Politics, Reports

Nigeria’s Insecurity Crisis

Nmesoma Okwudili


January 25, 2024

Insecurity has become a pervasive concern in Nigeria, prompting widespread worry among citizens. In the intricate mosaic of nations, the fundamental responsibility of any government is to ensure the safety, security, and well-being of its citizens. However, Nigeria finds itself ensnared in a complex web of challenges, where the assurance of safety has become an elusive promise. A closer examination of the situation reveals a disheartening reality—one that spans decades of inefficiency, particularly in the realm of security.

For years, successive Nigerian governments have grappled with the inability to secure the lives and property of their people. The gravity of this failure is underscored by the emergence and proliferation of terrorist groups, most notably Boko Haram, which has entrenched itself in various parts of the country. Since 2009, when Boko Haram’s influence first manifested under the leadership of Mohammed Yusuf, the group has evolved, forming alliances with international terrorist organizations, and spreading its influence across Nigeria.

The landscape of terror in Nigeria has further expanded with the rise of banditry, initially introduced as a political tool in 2014. Over time, these bandits have transformed into a full-fledged terrorist group, causing havoc in the Northwest and encroaching into the Middle Belt and Southern regions, where they now control vast forested areas. The consequence has had a devastating impact on agriculture, as farmers, in fear for their lives, are coerced into paying terrorists to access their farms, leading to food crises and insecurity.

In the Eastern and Middle Belt regions, killer herdsmen have unleashed a reign of terror, committing atrocities that include murder, rape, and land seizure. Shockingly, according to the World Terrorism Index, killer herdsmen rank as the fourth deadliest terrorist group globally, placing Nigeria in the alarming position of hosting three of the world’s deadliest terrorist organizations.

The struggle against terrorism and insecurity in Nigeria has been marked by valiant efforts from security forces. However, systemic challenges such as political will, operational strategies, and the procurement of necessary resources have hindered the effectiveness of these efforts. The political landscape, especially the prioritization of politics over security, has further complicated the fight against terror.

During Goodluck Jonathan’s presidency, a lackadaisical approach to insecurity prevailed, influenced by political pressures and emotional blackmail. Even attempts to procure weapons were thwarted by foreign governments, adding a layer of complexity to an already dire situation. Subsequent administrations, including that of Muhammadu Buhari, faced challenges in recognizing the severity of banditry and killer herdsmen, allowing these groups to solidify their presence and wreak havoc across the nation.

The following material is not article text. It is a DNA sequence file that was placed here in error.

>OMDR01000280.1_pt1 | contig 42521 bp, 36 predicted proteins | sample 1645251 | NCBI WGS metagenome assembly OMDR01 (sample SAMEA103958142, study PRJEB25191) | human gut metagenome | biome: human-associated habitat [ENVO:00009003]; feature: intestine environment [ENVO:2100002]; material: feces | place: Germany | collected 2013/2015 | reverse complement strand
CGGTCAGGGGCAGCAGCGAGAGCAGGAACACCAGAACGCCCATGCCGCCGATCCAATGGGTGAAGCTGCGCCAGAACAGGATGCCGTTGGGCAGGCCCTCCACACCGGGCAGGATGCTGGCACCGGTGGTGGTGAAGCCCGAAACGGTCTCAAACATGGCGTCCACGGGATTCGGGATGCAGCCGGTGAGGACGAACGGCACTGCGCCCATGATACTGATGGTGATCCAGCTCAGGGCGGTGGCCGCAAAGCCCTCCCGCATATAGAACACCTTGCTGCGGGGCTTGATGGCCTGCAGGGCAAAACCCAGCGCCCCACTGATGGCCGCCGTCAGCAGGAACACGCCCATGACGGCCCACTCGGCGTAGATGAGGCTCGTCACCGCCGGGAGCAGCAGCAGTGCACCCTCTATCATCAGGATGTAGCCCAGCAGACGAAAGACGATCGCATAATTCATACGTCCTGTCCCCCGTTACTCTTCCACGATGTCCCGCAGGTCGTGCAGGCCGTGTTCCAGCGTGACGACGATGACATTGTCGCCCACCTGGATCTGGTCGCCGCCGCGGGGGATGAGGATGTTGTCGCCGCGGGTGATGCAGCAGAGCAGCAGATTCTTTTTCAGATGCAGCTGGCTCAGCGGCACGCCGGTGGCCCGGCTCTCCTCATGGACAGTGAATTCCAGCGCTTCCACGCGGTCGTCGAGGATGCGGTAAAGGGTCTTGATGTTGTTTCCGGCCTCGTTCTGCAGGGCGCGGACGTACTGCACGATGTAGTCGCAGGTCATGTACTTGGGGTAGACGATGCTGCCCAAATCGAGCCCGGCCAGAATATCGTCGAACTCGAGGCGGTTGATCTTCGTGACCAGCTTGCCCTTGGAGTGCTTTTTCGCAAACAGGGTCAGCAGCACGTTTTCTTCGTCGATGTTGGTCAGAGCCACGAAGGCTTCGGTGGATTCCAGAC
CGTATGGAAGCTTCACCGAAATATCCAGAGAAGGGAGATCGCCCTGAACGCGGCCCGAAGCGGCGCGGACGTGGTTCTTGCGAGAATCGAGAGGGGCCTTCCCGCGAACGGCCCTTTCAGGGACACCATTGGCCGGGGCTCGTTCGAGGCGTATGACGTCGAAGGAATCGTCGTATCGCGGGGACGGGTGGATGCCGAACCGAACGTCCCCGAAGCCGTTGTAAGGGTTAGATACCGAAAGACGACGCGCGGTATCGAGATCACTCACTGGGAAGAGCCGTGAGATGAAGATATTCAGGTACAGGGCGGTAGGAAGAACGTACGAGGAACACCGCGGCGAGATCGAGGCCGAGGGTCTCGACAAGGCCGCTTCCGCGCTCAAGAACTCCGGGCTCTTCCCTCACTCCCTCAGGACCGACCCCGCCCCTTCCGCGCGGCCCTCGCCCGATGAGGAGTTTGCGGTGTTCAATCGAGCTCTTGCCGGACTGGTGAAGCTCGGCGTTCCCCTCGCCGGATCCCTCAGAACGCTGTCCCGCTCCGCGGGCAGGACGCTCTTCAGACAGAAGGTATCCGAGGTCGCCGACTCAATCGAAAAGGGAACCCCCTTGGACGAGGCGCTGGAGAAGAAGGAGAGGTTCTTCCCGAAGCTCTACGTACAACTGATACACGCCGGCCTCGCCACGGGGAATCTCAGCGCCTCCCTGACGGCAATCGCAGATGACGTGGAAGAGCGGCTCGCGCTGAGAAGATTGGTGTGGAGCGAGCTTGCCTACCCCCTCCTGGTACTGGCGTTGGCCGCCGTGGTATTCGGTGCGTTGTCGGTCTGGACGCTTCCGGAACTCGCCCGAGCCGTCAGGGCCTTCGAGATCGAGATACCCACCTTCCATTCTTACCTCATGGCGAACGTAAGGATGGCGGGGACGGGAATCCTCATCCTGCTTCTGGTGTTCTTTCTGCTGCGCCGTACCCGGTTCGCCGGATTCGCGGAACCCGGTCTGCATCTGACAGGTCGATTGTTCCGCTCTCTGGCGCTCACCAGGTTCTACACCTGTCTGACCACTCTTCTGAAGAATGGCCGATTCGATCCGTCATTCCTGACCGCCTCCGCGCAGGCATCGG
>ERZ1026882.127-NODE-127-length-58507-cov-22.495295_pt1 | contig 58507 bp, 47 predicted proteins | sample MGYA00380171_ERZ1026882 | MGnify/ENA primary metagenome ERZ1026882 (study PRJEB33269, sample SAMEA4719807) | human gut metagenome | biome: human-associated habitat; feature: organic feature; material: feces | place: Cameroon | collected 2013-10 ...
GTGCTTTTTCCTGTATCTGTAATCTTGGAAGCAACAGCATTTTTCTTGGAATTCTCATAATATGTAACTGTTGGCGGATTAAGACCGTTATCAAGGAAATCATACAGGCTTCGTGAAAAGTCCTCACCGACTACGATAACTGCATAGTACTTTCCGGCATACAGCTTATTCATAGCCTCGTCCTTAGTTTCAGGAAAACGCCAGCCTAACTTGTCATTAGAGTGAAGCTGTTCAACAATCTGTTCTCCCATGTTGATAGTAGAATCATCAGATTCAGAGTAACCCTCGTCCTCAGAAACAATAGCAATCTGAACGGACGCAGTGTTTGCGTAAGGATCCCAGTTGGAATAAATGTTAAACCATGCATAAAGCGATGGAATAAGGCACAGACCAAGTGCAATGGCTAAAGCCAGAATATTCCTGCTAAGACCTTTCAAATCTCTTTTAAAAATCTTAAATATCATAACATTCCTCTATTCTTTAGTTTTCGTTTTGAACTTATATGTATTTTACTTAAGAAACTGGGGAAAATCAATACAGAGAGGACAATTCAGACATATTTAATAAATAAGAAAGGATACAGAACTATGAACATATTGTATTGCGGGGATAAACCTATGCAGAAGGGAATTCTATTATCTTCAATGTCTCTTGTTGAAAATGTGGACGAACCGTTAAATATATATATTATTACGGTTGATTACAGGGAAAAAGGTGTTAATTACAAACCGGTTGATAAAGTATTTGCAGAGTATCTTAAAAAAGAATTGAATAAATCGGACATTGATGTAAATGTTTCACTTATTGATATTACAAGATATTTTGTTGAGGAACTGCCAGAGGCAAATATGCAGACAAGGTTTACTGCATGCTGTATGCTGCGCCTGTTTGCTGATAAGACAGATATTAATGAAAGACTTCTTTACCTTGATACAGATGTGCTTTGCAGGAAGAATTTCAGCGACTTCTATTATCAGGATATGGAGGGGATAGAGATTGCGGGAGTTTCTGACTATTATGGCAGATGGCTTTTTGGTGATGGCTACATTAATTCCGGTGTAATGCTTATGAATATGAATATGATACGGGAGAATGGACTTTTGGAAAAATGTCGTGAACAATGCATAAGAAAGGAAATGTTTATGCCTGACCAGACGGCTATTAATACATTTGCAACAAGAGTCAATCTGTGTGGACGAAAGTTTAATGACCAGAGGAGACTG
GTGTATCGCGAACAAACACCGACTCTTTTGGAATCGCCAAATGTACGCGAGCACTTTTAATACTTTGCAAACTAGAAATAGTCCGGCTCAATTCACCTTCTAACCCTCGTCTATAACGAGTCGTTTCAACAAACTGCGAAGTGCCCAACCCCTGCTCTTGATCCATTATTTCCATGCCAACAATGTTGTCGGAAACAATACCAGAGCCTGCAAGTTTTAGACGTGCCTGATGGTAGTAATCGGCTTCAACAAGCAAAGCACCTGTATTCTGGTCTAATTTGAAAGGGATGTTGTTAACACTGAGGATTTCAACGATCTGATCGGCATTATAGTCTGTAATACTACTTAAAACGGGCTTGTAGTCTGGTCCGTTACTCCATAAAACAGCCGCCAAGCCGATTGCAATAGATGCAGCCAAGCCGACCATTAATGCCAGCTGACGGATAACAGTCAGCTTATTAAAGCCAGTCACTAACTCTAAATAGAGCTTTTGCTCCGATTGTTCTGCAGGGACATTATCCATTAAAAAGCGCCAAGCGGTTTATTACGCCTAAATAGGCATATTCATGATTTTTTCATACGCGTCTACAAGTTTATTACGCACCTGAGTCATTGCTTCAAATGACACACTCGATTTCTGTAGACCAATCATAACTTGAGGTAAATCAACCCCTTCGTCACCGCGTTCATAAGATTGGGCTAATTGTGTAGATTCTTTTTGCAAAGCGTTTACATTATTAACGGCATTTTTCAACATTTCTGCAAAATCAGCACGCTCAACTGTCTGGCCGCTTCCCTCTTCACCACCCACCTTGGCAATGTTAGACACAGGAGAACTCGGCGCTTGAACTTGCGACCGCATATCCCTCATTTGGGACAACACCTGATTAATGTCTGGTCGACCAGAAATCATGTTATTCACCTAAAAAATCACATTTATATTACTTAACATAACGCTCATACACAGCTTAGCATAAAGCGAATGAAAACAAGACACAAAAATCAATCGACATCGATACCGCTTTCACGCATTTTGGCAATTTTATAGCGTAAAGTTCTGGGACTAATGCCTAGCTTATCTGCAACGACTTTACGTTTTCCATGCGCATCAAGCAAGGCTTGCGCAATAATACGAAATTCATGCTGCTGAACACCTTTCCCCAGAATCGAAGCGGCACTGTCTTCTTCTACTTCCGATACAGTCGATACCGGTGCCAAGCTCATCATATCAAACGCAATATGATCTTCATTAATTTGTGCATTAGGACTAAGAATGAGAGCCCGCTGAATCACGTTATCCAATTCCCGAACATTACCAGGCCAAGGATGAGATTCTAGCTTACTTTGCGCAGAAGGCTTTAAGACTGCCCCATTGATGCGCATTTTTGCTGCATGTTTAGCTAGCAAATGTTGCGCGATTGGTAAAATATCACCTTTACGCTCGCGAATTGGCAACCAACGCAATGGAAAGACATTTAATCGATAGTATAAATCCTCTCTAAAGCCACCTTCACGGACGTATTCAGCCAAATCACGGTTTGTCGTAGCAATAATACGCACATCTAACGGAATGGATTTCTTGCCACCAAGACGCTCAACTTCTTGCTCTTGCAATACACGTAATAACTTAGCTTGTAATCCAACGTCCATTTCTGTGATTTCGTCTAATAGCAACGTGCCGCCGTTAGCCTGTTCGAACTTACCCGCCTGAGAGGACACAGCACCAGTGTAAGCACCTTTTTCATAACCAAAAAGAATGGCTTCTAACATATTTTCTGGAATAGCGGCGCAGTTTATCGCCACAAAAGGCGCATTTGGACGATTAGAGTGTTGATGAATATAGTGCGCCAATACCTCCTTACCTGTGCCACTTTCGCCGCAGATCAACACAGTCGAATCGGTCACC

To address the deepening crisis, the president, as the commander-in-chief, must exhibit unwavering political will and implement decisive measures. Treating terror groups and their financiers as terrorists, rather than mere criminals, is crucial. Providing specific orders to military and law enforcement officials and holding them accountable for their actions or inaction is imperative.

Extraordinary measures, including the declaration of a state of emergency on national security, should be considered. Collaborative efforts between the federal government and state governors to establish civil Joint Task Groups, comprising retired military and police officers, hunters, and volunteers, can complement existing security forces.

Accountability must be upheld, with commanders and officers facing consequences for complacency or collusion. A transparent and swift process is necessary to investigate security lapses, such as prison breaks, ensuring that those responsible are held accountable.

Looking forward, the president should convene a technical team to expedite the implementation of State Police and Community Police. These steps, if taken promptly, can mitigate the looming threat of Nigeria being overrun by terrorism and insecurity.

President Bola Tinubu, who assumed office in 2023, faces a critical juncture in steering the nation away from the precipice. The urgency for decisive action cannot be overstated, as the country grapples with over 200 reported violent attacks in the Federal Capital Territory alone. The future of Nigeria rests on the ability of its leaders to unite in the face of adversity and confront the multifaceted challenges that threaten the very fabric of the nation.

As Nigeria navigates through this turbulent period, it is paramount that a comprehensive and sustainable security strategy is devised, one that involves not only the government but also engages the collective will and resilience of the Nigerian people. The restoration of peace and security requires a concerted effort that transcends political divides and focuses on the common goal of safeguarding the nation and its citizens. Only through such unity and unwavering commitment can Nigeria emerge from the shadows of insecurity and set a course towards a more stable and prosperous future.


Leave a Comment

Your email address will not be published. Required fields are marked *

Related Articles